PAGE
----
2 cups cake flour
1- 1/2 tsp. baking powder
1 tsp. baking soda
1/2 tsp. salt
1 cup (2 sticks) unsalted butter, room temperature
3/4 cup granulated sugar
1/2 cup buttermilk
1 tsp. vanilla bean paste or vanilla extract (see Note with frosting)
Red food coloring (see Note)
About 5 to 5 1/2 cups Buttercream Frosting (see recipe)
Preheat oven to 350 degrees and move oven rack to center. Prepare cake pans with baking spray or shortening, then dust with flour. Trace a pan's outline on parchment paper and cut four rounds that fit inside the pans. (See Note about baking with fewer than 4 pans.)
In a small bowl, whisk together the cake flour, baking powder, baking soda and salt.
In bowl of a mixer fitted with a paddle attachment, cream together the butter and granulated sugar on medium speed until fluffy, about 5 minutes. Reduce speed and add eggs, one at a time, then add the buttermilk. Add vanilla bean paste and beat until well-combined.
Add flour mixture and beat until all looks creamy.
To color the layers: Measure 1 cup of batter each into three bowls, leaving 1 cup of batter in the mixing bowl.
In the first bowl, add a very small amount -- only a drop -- of red food coloring and stir until no streaks remain. In the second bowl, add a bit more food coloring to make the second layer slightly darker, and mix well. Repeat with the third bowl, adding enough food coloring to make it darker than the last. The colors for all 3 layers should be distinctively different shades. Keep tweaking until you like the look. The layer in the mixing bowl should stay it's natural color.
Scrape batter into pans and smooth with a spatula.
Bake for 20 to 25 minutes, or until a toothpick inserted in the middle comes out clean. Invert cakes onto a wire rack and peel off parchment paper.
When cool, wrap each layer in plastic wrap and refrigerate to chill completely, about an hour.
To assemble layers: The best-looking cakes start with a "crumb layer" of frosting -- a thin layer that seals any crumbs so they won't appear on the finished cake.
On a cake plate, dab a bit of frosting to anchor the bottom cake layer, the one most deeply colored. Spread with 1/3 cup of white frosting. Top with the layer in the next shade and spread with 1/3 cup of frosting. Top with the last colored layer and spread with 1/3 cup of frosting. Top with the last layer -- the uncolored one. Using about 1 cup of frosting, spread a thin coating over the top and sides of the cake. Place cake in the refrigerator while preparing the colored frosting.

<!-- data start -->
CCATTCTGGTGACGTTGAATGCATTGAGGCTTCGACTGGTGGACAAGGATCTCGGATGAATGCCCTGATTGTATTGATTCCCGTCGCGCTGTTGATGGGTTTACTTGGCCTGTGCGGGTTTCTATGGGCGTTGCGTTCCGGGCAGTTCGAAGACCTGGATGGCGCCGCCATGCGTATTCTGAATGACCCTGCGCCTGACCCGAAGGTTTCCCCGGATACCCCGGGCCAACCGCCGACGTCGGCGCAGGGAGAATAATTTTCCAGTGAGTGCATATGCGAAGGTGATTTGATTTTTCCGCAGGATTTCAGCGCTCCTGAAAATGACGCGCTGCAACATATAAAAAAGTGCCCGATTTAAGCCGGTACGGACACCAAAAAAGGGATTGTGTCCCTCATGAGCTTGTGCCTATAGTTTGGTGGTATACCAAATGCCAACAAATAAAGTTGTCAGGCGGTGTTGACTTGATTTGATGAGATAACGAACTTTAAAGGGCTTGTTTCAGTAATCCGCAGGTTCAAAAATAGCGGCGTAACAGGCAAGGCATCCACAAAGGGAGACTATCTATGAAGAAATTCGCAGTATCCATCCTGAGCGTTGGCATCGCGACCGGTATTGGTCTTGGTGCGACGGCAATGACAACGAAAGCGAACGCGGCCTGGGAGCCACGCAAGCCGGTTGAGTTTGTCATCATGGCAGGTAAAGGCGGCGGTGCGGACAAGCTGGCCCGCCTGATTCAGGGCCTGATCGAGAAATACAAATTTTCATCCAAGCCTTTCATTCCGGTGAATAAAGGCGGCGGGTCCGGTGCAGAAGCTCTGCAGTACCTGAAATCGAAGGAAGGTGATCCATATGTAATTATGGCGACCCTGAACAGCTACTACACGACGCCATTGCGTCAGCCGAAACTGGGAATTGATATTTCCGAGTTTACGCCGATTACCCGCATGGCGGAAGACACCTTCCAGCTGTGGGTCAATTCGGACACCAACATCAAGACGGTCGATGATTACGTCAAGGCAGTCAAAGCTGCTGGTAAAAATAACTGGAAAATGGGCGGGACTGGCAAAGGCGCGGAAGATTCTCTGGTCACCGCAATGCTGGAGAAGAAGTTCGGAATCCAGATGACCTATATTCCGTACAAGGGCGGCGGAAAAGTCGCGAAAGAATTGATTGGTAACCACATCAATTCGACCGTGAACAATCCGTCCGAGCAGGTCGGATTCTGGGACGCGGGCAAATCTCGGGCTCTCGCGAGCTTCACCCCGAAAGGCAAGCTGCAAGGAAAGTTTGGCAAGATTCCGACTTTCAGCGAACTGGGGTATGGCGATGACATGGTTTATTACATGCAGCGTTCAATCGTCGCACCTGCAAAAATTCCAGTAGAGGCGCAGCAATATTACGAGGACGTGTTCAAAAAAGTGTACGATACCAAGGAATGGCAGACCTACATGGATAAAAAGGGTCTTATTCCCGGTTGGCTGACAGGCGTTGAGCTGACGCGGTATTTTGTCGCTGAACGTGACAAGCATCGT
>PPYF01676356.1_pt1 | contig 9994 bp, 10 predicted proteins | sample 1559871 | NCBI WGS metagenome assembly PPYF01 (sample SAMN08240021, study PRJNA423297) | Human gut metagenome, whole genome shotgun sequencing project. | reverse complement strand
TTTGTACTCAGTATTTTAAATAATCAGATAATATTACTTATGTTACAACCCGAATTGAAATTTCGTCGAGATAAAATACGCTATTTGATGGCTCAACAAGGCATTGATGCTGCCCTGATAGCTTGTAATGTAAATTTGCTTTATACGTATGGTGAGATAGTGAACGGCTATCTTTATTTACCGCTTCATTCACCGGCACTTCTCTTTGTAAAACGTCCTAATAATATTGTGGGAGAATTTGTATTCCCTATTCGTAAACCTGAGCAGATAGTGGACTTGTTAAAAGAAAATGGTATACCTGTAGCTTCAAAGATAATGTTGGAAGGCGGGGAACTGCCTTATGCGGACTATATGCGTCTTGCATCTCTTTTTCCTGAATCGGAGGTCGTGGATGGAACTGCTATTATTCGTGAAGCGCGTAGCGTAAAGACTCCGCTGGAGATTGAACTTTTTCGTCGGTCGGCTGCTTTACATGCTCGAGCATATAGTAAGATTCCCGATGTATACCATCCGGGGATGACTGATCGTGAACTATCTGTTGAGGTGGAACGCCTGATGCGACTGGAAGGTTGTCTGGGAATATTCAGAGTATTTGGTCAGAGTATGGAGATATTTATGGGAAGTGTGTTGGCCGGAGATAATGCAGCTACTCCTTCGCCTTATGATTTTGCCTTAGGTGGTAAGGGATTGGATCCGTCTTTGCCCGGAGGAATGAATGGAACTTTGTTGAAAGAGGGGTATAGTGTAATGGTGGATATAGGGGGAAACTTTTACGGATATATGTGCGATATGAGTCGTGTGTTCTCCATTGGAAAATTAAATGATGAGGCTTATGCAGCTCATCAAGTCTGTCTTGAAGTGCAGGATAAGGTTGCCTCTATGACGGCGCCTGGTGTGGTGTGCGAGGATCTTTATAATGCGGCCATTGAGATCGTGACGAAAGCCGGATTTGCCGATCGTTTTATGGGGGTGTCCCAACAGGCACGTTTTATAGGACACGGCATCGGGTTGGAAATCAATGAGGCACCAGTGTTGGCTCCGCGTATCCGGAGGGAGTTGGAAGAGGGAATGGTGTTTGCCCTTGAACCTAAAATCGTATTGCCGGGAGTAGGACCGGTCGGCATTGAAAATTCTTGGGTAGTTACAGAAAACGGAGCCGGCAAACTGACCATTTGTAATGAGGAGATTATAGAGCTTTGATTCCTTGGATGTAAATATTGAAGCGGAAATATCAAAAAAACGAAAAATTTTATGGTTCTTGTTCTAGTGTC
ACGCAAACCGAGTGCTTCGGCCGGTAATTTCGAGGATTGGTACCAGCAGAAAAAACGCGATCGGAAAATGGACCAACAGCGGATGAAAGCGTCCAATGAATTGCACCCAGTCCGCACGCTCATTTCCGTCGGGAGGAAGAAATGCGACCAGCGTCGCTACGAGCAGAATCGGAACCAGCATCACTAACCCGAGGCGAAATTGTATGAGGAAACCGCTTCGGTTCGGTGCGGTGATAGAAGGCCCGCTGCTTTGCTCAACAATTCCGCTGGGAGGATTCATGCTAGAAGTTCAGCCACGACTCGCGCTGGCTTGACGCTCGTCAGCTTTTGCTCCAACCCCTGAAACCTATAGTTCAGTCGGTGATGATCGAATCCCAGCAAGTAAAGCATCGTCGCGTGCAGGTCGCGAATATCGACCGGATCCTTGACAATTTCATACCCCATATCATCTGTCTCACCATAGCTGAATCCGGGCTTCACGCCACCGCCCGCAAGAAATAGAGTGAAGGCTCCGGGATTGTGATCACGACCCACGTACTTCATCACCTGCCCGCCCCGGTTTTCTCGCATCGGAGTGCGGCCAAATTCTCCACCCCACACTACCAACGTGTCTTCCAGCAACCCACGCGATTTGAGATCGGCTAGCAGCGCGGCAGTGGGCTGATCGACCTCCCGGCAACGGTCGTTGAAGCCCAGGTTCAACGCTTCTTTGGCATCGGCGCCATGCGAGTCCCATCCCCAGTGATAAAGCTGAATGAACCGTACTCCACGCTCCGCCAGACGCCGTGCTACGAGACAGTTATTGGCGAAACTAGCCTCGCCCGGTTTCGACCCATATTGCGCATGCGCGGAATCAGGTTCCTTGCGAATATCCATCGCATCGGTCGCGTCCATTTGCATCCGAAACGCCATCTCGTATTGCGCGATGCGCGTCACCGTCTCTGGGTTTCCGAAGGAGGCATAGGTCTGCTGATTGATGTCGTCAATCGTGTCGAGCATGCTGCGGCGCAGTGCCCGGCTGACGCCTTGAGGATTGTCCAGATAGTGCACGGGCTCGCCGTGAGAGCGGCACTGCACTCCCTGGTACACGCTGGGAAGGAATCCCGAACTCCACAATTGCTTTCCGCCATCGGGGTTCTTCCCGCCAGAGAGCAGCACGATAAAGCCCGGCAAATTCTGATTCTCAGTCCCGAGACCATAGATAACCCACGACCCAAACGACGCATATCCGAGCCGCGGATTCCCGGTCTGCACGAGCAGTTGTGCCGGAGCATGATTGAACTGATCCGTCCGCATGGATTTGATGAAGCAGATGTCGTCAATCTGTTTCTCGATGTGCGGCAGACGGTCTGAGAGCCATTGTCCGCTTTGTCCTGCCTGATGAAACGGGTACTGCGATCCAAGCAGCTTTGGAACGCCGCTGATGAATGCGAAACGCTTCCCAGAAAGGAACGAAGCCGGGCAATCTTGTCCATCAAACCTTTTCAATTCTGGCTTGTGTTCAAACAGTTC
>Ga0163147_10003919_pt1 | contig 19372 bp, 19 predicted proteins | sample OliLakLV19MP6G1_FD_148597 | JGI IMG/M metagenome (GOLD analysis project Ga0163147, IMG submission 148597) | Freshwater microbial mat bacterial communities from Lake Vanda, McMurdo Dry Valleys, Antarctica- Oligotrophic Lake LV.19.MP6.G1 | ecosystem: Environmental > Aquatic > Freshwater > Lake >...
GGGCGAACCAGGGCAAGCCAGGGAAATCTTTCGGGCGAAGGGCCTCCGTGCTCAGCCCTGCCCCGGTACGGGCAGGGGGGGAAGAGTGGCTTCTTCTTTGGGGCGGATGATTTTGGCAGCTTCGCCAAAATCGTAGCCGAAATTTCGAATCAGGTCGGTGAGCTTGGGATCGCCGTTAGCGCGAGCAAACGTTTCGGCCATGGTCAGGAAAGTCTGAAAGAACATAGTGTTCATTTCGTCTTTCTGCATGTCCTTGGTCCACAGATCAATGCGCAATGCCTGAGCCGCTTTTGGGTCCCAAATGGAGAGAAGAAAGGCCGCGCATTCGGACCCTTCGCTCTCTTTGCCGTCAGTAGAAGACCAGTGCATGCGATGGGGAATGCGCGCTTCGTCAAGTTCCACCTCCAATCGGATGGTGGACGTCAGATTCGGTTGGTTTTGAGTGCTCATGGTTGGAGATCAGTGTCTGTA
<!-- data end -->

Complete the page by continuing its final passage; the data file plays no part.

To color the frosting: Measure 3/4 cup of frosting into each of three small bowls, and 1- 1/2 cups into a larger bowl. Add a very small amount of red food coloring to the bowl with the 1- 1/2 cups for frosting and mix well. Add gradually more color to each of the remaining bowls, mixing until you have 4 distinctive shades of pink. Don't be shy; the deepest colored frosting should be a little dramatic.
The frosting rosettes need a Wilton 1M frosting tip. You can use a pastry bag to pipe the frosting, or you can use 4 plastic sandwich bags. Cut off a1/4-inch tip off one corner, then place the frosting tip in the hole, pressing it halfway through. To fill with frosting, place the bag in a glass, folding the edge over the rim, then fill.
With a ruler and toothpick, mark the layers of the cake into 4 even sections to help you place the rosettes. Starting with the most deeply colored frosting, pipe rosettes around the bottom of the cake using a tight circular, spiral motion. Clean the tip and fill a second bag with the next shade. Pipe another row of rosettes as tightly as possible to the first row, filling any gaps with a dot of frosting. Repeat with the remaining frosting, piping the last, palest shade in 2 batches, around the cake and over the top. Chill for several hours before serving.
NOT A PASTRY CHEF? NOT A PROBLEM
It's possible to get professional results with less-than-professional equipment -- or at least come close enough. Here are some tips we learned in trying to replicate Ross Sveback's Shades of Love cake at home.
Sveback used Americolor gel food coloring for his shades in increments of Soft Pink and Electric Pink for the cake tones, and Holiday Red and Tulip Red for the frosting. We used only a red food coloring, Wilton "No Taste" Red icing color, in varying amounts to create four shades of pink.
Instead of using and cleaning a pastry bag between each frosting color, we used plastic sandwich bags. Just make sure the tip fits snugly into the hole you snipped in the corner.
Sveback likes the look of a tall 6-inch cake (it took us back to days of Easy-Bake ovens), but should you not want to buy new ones, the more common 8-inch pans will work, too.
The frosting recipe makes about 7 cups, which is more than the 5 to 5- 1/2 cups you'll need for the cake. If you are baking 8-inch layers, you'll want the extra frosting. Otherwise, freeze it to use on cupcakes or a sheet cake -- or even put it between graham crackers to create a snack for the kids. Our recipe here is actually half of Sveback's recipe, who says if you're going to spend the time making frosting, you may as well make a lot.
Using an offset spatula, which bends where it meets the handle, makes frosting easier.
Sveback says the cake holds well up to a week if kept chilled and the cut surface wrapped. If you have a large enough bowl (we used the one from our salad spinner), invert it over the cake to cover it.